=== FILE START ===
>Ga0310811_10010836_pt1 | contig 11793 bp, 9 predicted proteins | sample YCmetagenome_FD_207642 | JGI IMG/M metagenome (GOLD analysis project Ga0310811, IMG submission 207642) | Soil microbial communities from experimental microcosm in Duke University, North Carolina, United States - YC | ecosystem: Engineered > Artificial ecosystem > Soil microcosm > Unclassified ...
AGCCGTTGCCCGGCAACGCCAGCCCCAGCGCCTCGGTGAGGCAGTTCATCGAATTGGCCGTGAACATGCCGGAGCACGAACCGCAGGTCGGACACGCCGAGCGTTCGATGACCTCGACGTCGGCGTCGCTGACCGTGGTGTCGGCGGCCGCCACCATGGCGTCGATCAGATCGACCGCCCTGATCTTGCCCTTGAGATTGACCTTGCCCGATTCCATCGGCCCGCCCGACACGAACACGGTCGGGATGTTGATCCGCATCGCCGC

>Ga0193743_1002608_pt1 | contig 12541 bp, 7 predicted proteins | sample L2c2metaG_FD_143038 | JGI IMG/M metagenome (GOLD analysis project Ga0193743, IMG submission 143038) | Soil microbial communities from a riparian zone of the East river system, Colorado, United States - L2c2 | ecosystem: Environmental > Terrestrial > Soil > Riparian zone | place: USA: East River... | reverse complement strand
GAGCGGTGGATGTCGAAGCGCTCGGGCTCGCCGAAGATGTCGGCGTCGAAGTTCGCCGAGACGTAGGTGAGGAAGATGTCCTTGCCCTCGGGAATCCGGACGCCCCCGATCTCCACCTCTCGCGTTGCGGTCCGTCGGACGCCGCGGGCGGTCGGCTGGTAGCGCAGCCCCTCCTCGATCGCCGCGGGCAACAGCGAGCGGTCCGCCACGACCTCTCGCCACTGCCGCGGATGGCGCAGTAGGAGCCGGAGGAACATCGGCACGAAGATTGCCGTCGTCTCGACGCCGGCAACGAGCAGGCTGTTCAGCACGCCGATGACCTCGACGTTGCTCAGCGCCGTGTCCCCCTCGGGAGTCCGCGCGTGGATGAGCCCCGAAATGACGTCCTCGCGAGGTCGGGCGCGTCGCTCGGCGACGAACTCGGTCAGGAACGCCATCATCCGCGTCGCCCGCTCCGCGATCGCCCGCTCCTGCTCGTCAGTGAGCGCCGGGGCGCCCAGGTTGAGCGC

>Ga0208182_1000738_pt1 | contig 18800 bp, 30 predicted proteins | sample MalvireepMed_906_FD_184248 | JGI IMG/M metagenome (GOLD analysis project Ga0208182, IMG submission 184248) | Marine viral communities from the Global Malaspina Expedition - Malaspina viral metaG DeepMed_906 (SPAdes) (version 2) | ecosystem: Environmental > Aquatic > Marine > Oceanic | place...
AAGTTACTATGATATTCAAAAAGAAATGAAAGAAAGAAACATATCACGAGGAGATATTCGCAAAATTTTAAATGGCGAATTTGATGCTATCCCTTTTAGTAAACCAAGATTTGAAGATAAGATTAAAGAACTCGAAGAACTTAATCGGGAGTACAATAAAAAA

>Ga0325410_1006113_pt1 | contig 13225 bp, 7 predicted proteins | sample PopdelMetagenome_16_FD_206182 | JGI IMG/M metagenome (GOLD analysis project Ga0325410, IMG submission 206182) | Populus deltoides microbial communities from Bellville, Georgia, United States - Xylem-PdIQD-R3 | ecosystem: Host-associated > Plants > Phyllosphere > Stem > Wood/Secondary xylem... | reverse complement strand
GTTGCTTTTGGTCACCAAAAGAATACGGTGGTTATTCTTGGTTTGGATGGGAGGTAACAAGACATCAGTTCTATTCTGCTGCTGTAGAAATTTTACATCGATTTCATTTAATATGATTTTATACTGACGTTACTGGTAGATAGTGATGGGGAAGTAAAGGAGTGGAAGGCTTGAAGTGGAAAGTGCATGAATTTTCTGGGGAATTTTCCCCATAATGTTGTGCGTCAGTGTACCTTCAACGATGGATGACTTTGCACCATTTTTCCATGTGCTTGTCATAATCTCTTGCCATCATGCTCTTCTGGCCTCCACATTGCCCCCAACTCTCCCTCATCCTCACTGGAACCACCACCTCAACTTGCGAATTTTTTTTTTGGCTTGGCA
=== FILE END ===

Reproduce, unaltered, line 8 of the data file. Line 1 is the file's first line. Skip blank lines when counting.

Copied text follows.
GTTGCTTTTGGTCACCAAAAGAATACGGTGGTTATTCTTGGTTTGGATGGGAGGTAACAAGACATCAGTTCTATTCTGCTGCTGTAGAAATTTTACATCGATTTCATTTAATATGATTTTATACTGACGTTACTGGTAGATAGTGATGGGGAAGTAAAGGAGTGGAAGGCTTGAAGTGGAAAGTGCATGAATTTTCTGGGGAATTTTCCCCATAATGTTGTGCGTCAGTGTACCTTCAACGATGGATGACTTTGCACCATTTTTCCATGTGCTTGTCATAATCTCTTGCCATCATGCTCTTCTGGCCTCCACATTGCCCCCAACTCTCCCTCATCCTCACTGGAACCACCACCTCAACTTGCGAATTTTTTTTTTGGCTTGGCA